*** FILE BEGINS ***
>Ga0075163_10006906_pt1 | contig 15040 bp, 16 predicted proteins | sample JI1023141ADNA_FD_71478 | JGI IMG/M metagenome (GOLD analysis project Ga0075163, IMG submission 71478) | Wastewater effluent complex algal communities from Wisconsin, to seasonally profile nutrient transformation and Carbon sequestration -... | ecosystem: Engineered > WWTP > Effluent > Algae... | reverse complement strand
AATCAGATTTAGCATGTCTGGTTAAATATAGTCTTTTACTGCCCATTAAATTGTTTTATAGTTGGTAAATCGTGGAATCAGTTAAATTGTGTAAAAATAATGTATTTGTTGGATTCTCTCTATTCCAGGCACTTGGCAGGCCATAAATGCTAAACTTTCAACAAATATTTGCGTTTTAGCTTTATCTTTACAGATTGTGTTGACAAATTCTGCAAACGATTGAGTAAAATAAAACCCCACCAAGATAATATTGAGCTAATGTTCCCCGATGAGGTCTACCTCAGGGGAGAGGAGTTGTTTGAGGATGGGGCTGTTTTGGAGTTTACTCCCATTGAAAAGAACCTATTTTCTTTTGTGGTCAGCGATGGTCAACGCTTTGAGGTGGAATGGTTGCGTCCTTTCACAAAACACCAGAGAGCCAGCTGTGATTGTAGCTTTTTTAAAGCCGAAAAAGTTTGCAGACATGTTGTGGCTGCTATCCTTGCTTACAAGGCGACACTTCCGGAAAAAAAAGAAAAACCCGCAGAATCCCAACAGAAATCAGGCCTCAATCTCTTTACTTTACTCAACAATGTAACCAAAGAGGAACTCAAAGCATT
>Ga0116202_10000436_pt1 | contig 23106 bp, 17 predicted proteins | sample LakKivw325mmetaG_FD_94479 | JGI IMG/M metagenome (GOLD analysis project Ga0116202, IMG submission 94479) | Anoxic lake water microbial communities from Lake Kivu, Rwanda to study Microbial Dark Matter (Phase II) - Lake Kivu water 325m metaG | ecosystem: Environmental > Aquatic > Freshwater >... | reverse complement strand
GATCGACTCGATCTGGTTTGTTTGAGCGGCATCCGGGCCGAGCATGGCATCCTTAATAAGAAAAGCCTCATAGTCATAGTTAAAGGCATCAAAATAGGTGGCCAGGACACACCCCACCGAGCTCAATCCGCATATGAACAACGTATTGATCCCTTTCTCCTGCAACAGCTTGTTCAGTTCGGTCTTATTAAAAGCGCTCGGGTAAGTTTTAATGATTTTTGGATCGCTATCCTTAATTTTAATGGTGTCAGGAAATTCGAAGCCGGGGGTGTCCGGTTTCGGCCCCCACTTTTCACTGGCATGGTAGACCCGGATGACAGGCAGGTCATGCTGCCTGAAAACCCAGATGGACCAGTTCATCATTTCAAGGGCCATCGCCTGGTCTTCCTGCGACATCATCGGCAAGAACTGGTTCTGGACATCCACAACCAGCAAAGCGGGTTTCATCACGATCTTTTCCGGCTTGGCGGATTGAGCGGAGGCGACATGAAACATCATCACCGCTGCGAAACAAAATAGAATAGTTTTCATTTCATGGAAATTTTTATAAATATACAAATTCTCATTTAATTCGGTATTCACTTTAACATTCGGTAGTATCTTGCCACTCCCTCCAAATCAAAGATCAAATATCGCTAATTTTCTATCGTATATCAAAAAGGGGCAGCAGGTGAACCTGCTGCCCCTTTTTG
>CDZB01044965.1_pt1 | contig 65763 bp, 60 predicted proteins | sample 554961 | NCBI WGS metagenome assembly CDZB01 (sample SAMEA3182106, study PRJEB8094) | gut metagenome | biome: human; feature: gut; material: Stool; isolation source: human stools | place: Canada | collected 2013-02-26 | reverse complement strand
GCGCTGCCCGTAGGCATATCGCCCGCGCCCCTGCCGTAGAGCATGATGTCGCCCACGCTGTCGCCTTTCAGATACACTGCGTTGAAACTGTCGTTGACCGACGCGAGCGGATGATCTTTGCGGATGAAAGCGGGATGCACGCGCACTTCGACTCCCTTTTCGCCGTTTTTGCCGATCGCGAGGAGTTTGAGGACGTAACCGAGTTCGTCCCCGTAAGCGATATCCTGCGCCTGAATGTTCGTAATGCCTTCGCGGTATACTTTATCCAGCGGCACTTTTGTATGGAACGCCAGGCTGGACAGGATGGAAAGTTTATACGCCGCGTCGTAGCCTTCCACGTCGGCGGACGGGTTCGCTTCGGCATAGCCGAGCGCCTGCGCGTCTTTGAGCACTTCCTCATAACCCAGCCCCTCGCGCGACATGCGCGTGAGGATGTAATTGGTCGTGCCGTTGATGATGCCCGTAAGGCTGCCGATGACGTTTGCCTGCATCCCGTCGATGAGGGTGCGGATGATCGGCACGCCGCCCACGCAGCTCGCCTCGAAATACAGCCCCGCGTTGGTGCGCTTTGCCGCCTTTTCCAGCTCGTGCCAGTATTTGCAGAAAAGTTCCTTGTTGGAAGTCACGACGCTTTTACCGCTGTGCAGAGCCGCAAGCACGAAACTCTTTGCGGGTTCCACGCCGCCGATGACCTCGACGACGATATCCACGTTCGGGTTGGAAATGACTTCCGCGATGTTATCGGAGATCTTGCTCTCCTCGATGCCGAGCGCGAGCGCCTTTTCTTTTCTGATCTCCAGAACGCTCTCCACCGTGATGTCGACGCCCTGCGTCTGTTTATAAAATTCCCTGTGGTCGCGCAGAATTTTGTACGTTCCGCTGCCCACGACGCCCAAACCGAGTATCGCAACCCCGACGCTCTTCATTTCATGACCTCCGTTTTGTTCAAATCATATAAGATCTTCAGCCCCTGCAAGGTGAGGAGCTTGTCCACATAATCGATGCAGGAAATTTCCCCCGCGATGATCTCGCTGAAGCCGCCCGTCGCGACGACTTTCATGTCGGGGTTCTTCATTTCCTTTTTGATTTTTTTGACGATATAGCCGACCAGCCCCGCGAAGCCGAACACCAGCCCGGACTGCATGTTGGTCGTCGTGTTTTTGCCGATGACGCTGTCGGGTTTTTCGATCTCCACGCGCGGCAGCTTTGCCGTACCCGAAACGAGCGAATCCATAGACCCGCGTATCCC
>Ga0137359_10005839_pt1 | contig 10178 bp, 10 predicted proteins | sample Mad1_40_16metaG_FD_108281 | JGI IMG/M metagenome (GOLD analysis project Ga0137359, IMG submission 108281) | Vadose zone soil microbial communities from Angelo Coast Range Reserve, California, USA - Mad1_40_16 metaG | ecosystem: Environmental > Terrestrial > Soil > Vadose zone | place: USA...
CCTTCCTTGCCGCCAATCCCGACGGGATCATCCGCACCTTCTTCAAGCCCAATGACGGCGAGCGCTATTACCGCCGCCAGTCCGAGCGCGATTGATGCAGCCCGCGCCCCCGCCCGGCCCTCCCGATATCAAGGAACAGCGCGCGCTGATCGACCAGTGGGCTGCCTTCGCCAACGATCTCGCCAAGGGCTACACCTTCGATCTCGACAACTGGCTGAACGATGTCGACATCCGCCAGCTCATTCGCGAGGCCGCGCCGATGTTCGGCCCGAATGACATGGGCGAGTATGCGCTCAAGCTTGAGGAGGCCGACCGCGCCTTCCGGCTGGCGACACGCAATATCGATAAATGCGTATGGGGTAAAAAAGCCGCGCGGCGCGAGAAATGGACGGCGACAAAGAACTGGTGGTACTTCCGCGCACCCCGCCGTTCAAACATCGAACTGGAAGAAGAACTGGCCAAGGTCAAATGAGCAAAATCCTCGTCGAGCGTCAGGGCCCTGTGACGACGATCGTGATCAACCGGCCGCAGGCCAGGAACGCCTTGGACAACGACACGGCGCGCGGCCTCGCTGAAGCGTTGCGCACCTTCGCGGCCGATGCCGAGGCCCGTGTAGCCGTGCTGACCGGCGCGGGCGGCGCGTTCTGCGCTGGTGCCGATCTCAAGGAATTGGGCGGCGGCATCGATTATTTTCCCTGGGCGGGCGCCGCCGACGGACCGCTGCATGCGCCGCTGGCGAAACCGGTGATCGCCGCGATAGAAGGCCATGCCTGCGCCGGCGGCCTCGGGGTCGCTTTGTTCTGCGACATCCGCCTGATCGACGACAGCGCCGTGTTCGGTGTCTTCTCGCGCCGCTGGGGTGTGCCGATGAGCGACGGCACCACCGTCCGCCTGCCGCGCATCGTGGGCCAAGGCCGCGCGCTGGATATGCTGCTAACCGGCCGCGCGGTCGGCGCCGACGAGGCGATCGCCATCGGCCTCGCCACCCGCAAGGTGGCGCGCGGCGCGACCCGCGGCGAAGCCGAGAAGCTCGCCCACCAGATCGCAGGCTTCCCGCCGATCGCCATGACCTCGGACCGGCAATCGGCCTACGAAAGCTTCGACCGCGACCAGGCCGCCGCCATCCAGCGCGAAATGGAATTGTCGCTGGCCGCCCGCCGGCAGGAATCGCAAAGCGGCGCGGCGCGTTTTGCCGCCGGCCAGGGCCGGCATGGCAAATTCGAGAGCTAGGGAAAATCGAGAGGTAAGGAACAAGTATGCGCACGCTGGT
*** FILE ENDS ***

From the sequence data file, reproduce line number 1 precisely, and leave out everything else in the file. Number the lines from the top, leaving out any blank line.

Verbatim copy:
>Ga0075163_10006906_pt1 | contig 15040 bp, 16 predicted proteins | sample JI1023141ADNA_FD_71478 | JGI IMG/M metagenome (GOLD analysis project Ga0075163, IMG submission 71478) | Wastewater effluent complex algal communities from Wisconsin, to seasonally profile nutrient transformation and Carbon sequestration -... | ecosystem: Engineered > WWTP > Effluent > Algae... | reverse complement strand